This lighting setup produces fantastic application of contrast. The great highlight for one side of the subject’s face while casting off a rich dark shadow on the other manifests contrast. Overall, the Rembrandt lighting setup for photography provides a picturesque feel to the portrait.
2. Split Lighting
Talking about contrast, this brings the most contrast among these lighting setups. Essentially, this is the same with side lighting. The light is placed directly on the side of the subject thus producing no trace of light to the opposite half. Most of the light is concentrated on one side of the subject slowly spreading to the subject’s face.
A clear division between the bright and dark parts of the subject can be seen. This division is equal between the nose. Similar to Rembrandt lighting, the amount of contrast in this setup is fascinating.
3. Broad Lighting
In this lighting setup, the light source is still oriented overhead. The main difference is the point in which this hits the subject. The orientation of the light source provides luminance to the back of the subject at an angle.
The Broad lighting setup creates a shadow for the front of the subject’s body. At the same time, the face has a dramatic mood due to the shadows casted on it. Direct your subject to tilt their head in a way where some light still touches part of their face.
4. Paramount / Butterfly Lighting
The Paramount or Butterfly lighting setup is a variation of front lighting. The light source is placed overhead directly in front of the subject. It is then angled to face downwards but still maintaining a direct impact to the subject’s face.
A shadow forms under the nose and chin. The shadow that forms below the nose appears like a butterfly, hence the name of this lighting setup. This setup focuses on bringing forth every detail of the subject’s face and providing little contrast.
5. Loop Lighting
The setup for Loop lighting directly follows that of Rembrandt lighting but avoids creating the trademark triangle shaped shadow from the nose. At a 45 degree angle overhead the subject, this lighting technique also provides fantastic application of contrast and detail.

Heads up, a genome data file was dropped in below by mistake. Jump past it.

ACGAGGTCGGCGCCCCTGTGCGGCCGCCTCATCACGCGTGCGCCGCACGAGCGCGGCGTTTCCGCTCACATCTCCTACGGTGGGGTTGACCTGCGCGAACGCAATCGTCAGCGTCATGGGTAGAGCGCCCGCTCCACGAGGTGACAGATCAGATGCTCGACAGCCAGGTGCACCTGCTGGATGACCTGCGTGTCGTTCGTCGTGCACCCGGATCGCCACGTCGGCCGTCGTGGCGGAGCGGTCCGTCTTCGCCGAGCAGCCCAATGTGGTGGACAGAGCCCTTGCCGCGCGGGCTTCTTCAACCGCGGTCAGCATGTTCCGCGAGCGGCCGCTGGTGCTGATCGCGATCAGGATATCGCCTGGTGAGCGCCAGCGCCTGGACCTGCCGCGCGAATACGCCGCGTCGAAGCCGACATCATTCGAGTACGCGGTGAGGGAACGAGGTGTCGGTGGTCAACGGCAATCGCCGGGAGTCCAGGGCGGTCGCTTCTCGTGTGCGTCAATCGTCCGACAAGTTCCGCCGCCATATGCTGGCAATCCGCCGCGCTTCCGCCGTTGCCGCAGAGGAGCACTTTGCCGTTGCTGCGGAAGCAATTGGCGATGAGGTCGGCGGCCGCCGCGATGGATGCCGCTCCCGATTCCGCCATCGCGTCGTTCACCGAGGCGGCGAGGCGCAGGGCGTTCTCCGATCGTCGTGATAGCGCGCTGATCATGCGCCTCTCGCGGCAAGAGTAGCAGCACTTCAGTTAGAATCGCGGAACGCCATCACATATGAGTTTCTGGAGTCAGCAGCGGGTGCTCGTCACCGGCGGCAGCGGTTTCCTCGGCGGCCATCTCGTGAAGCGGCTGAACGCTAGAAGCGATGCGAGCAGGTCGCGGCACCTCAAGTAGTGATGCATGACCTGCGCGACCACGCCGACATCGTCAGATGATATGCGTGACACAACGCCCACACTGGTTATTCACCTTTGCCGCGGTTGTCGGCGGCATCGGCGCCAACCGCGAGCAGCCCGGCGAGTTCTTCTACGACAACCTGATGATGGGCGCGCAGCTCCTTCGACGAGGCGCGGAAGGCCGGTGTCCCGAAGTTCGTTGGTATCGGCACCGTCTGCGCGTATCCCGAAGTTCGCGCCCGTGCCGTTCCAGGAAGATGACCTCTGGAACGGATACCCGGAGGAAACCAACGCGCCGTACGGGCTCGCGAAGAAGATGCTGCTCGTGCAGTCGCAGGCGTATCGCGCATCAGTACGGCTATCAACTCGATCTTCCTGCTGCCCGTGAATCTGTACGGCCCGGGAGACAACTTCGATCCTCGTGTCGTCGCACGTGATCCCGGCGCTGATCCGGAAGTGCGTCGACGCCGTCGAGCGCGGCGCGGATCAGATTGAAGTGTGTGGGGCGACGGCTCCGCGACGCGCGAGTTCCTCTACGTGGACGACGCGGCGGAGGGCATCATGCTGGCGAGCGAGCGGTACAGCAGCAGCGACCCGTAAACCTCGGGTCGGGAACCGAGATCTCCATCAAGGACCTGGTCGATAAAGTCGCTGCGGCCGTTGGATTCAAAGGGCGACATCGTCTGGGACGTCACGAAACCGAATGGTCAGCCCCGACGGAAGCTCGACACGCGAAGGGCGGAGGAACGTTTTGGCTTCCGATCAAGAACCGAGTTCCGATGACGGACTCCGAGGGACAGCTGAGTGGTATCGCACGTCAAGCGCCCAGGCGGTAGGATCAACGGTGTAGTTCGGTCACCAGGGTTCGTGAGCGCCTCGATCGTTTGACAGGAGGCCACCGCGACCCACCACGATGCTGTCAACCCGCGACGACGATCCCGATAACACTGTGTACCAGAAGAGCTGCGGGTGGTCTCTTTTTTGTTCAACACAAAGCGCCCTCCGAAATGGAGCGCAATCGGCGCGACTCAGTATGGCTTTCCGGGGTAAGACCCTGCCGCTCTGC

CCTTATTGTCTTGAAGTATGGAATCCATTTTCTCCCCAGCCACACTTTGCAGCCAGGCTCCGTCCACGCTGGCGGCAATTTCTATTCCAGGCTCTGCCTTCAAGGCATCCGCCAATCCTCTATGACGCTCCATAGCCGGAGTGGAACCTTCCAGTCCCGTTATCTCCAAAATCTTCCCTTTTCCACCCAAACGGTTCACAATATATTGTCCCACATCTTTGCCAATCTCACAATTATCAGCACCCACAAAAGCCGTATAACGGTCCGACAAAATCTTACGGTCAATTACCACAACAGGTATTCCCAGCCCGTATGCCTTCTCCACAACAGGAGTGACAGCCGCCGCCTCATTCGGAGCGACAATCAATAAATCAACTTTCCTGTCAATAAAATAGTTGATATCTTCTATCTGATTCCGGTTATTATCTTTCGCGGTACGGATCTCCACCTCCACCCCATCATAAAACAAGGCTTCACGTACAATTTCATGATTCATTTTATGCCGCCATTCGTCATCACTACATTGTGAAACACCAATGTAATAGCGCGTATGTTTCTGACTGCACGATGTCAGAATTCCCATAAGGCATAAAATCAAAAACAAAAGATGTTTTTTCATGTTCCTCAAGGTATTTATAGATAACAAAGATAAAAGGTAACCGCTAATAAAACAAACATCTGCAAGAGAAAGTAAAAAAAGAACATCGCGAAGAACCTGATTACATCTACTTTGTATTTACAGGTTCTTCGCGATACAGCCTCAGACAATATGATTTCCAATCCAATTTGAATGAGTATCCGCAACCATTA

3 Additional Tips for Portrait Photography
During the pursuit to make more standout portrait photography, we prepared three more additional tips. These are easy to do tips and will go a long way when consistently followed. While some of these take time and experience to master, the rewards are greatly beneficial to your photos.
A key aspect in Portrait Photography is the focus. You should make it a point that the main focus of the photo is the person. Learn how various apertures affect the focus of your photo.
Bokeh is a popular technique used in Portrait Photography. When taking photos outside or in a studio, bokeh is often used. Bokeh is the visual quality of the out-of-focus areas of a photograph. Low f-stops bring out the bokeh effect.
On the other hand, higher f-stops bring out sharpness in the photo. This is used if the photographer wants to highlight elements in the scene. May it be the use of props or just a cool scenic background.
Why not try spicing up your photos with the use of colored lights? This adds a different tone and mood to your photo and is not typical in everyday scenarios. The addition of colors in your photos can be done to add highlights or fill lights for the whole face of the subject.
Popular use of colors in portrait photography are seen in neon red and blue to create a vaporwave effect. This creates a nostalgic mood since the vaporwave style is widely popular in the 1980’s to 2000’s.
3. Editing and Post-Processing
It takes time and experience to create a distinct style to your photos. Continuous practice of editing and post-processing of your portrait photos gives you the opportunity to explore different styles.
Some styles that are dominant in portrait photography are: Black and White, High Contrast, and Retro or Vintage.
Black and White is dominant in portrait photography because it brings the focus not only to the subject’s appearance but also their emotion. It creates an emotional depth in the photo that people around the world surely appreciate. You can never go wrong with a black and white portrait!
On the other hand, High Contrast editing is extremely useful to enhance color in your portrait photography. This adds a great difference between the hues of your choice as well as the shadows and highlights of your photos. This editing style creates a great visual impact for your audiences!
Lastly, the Retro or Vintage editing style gives off a much more nostalgic feel to your portraits. It evokes a mood that is not typical with most portrait photographs. Explore the different vintage looks available, maybe mix and match editing styles, and surely you’ll fall to a distinct editing style.
Portrait Photography captures not just persons but also their identity, emotion, and character. This photography niche combines creativity and photography fundamentals to portray a story with just a subject.
There are three main types of portraits. Each has a different focus or goal in terms of bringing a mood or emotion to a photo. Their likelihood falls with the use of photography fundamentals such as lighting and composition.
Lastly, remember that there are no set of rules for portrait photography. Focus on bringing out emotion and telling a story in your photos and you’re all set. Paired with application of fundamentals with lighting, composition, and post-processing; your photos will surely be mesmerizing.